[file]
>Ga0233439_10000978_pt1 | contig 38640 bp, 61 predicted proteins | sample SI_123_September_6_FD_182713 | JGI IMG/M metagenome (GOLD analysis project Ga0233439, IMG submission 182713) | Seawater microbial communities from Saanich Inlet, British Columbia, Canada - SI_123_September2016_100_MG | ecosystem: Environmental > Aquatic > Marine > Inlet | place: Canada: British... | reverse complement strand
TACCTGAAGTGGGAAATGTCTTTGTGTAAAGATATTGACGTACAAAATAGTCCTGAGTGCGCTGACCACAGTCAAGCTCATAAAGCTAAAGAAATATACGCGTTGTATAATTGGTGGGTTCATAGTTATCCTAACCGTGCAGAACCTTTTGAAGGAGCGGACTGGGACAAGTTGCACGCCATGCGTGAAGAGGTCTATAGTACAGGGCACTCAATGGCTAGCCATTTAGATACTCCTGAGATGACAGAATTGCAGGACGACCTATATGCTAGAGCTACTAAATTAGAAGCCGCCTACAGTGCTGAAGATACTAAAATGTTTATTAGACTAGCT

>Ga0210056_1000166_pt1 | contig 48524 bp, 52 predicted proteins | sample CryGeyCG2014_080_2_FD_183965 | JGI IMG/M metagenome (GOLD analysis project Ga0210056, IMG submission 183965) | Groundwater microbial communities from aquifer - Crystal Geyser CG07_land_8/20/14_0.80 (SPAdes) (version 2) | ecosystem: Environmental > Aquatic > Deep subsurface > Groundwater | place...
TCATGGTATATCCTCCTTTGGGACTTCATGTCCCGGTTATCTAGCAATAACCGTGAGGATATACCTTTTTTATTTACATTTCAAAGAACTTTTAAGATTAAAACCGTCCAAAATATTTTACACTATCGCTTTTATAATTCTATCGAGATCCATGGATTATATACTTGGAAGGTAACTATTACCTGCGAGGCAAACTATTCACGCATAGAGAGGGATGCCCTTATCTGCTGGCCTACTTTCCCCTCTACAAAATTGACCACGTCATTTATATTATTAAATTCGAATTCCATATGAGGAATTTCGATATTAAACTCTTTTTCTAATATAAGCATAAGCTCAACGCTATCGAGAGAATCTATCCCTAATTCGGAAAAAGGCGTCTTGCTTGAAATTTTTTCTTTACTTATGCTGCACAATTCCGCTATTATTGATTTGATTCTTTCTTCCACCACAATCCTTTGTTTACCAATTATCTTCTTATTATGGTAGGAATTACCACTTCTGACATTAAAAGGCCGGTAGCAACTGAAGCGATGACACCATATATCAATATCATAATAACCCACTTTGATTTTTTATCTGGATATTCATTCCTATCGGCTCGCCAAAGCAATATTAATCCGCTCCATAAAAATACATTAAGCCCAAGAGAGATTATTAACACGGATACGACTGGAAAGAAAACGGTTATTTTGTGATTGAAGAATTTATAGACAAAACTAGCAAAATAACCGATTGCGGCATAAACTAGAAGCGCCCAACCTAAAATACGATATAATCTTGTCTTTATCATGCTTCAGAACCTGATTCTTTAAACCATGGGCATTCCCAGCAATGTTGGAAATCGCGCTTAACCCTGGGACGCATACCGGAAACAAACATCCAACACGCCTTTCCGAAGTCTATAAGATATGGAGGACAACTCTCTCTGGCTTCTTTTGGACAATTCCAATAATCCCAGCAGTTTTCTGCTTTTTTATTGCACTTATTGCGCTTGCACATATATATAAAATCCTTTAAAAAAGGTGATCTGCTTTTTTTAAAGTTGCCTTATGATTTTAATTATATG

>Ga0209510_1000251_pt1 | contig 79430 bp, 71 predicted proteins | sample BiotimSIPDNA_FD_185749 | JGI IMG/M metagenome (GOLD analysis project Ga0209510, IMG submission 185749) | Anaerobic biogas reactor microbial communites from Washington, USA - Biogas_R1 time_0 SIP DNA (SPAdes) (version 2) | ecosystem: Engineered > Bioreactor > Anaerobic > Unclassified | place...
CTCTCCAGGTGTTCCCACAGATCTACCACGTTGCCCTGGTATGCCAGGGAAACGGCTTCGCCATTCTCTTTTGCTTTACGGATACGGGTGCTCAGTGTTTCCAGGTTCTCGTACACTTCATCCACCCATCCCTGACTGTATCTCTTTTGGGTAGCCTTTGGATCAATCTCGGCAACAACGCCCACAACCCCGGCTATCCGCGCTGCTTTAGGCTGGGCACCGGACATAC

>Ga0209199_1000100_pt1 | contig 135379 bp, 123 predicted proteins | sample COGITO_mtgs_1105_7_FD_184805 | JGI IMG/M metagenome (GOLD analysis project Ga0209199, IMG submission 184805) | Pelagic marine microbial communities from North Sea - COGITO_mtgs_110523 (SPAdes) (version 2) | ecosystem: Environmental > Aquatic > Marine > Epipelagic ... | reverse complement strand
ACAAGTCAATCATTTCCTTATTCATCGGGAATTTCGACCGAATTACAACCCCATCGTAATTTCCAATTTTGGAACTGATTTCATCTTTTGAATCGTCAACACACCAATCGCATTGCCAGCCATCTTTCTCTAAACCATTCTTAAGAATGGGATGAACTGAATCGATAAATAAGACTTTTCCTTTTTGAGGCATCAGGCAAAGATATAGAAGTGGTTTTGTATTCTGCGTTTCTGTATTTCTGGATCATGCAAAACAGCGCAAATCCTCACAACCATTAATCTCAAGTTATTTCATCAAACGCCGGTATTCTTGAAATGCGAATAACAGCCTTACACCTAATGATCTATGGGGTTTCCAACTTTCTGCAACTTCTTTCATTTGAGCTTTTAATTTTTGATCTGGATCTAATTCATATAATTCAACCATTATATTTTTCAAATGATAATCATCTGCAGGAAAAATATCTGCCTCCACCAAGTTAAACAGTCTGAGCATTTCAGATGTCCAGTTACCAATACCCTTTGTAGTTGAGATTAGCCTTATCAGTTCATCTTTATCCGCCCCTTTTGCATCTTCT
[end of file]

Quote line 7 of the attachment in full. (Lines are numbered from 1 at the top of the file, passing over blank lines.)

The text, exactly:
>Ga0209199_1000100_pt1 | contig 135379 bp, 123 predicted proteins | sample COGITO_mtgs_1105_7_FD_184805 | JGI IMG/M metagenome (GOLD analysis project Ga0209199, IMG submission 184805) | Pelagic marine microbial communities from North Sea - COGITO_mtgs_110523 (SPAdes) (version 2) | ecosystem: Environmental > Aquatic > Marine > Epipelagic ... | reverse complement strand